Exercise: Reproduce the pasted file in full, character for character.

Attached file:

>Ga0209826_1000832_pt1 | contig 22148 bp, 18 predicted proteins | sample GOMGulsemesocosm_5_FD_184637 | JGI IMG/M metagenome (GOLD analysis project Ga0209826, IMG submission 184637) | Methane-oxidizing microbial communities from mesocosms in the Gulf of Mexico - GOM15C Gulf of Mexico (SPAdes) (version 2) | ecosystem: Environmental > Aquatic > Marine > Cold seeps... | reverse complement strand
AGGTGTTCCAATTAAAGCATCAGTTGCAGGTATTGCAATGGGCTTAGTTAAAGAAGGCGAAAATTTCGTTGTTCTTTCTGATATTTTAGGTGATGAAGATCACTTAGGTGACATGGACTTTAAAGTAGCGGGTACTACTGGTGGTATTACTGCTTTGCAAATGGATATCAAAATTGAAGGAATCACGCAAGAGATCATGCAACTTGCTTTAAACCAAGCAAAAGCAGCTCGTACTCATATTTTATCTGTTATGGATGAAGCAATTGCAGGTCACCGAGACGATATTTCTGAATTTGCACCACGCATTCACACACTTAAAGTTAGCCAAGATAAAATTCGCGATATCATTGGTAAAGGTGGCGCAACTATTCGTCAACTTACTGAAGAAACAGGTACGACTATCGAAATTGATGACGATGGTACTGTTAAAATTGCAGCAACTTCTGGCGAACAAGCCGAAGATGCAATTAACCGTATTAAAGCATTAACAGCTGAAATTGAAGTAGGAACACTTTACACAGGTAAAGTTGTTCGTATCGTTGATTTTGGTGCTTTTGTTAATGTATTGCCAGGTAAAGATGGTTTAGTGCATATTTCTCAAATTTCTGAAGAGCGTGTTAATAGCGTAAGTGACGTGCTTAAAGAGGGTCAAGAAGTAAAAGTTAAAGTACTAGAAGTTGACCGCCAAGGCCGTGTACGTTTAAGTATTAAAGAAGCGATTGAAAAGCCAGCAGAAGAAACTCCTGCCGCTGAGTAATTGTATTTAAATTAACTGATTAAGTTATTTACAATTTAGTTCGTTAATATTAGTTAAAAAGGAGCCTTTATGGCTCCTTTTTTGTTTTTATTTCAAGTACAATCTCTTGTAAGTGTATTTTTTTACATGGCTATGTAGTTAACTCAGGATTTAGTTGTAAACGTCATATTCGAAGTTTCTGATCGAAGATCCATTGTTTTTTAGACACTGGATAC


>Ga0209826_1000832_pt1 | contig 22148 bp, 18 predicted proteins | sample GOMGulsemesocosm_5_FD_184637 | JGI IMG/M metagenome (GOLD analysis project Ga0209826, IMG submission 184637) | Methane-oxidizing microbial communities from mesocosms in the Gulf of Mexico - GOM15C Gulf of Mexico (SPAdes) (version 2) | ecosystem: Environmental > Aquatic > Marine > Cold seeps... | reverse complement strand
AGGTGTTCCAATTAAAGCATCAGTTGCAGGTATTGCAATGGGCTTAGTTAAAGAAGGCGAAAATTTCGTTGTTCTTTCTGATATTTTAGGTGATGAAGATCACTTAGGTGACATGGACTTTAAAGTAGCGGGTACTACTGGTGGTATTACTGCTTTGCAAATGGATATCAAAATTGAAGGAATCACGCAAGAGATCATGCAACTTGCTTTAAACCAAGCAAAAGCAGCTCGTACTCATATTTTATCTGTTATGGATGAAGCAATTGCAGGTCACCGAGACGATATTTCTGAATTTGCACCACGCATTCACACACTTAAAGTTAGCCAAGATAAAATTCGCGATATCATTGGTAAAGGTGGCGCAACTATTCGTCAACTTACTGAAGAAACAGGTACGACTATCGAAATTGATGACGATGGTACTGTTAAAATTGCAGCAACTTCTGGCGAACAAGCCGAAGATGCAATTAACCGTATTAAAGCATTAACAGCTGAAATTGAAGTAGGAACACTTTACACAGGTAAAGTTGTTCGTATCGTTGATTTTGGTGCTTTTGTTAATGTATTGCCAGGTAAAGATGGTTTAGTGCATATTTCTCAAATTTCTGAAGAGCGTGTTAATAGCGTAAGTGACGTGCTTAAAGAGGGTCAAGAAGTAAAAGTTAAAGTACTAGAAGTTGACCGCCAAGGCCGTGTACGTTTAAGTATTAAAGAAGCGATTGAAAAGCCAGCAGAAGAAACTCCTGCCGCTGAGTAATTGTATTTAAATTAACTGATTAAGTTATTTACAATTTAGTTCGTTAATATTAGTTAAAAAGGAGCCTTTATGGCTCCTTTTTTGTTTTTATTTCAAGTACAATCTCTTGTAAGTGTATTTTTTTACATGGCTATGTAGTTAACTCAGGATTTAGTTGTAAACGTCATATTCGAAGTTTCTGATCGAAGATCCATTGTTTTTTAGACACTGGATAC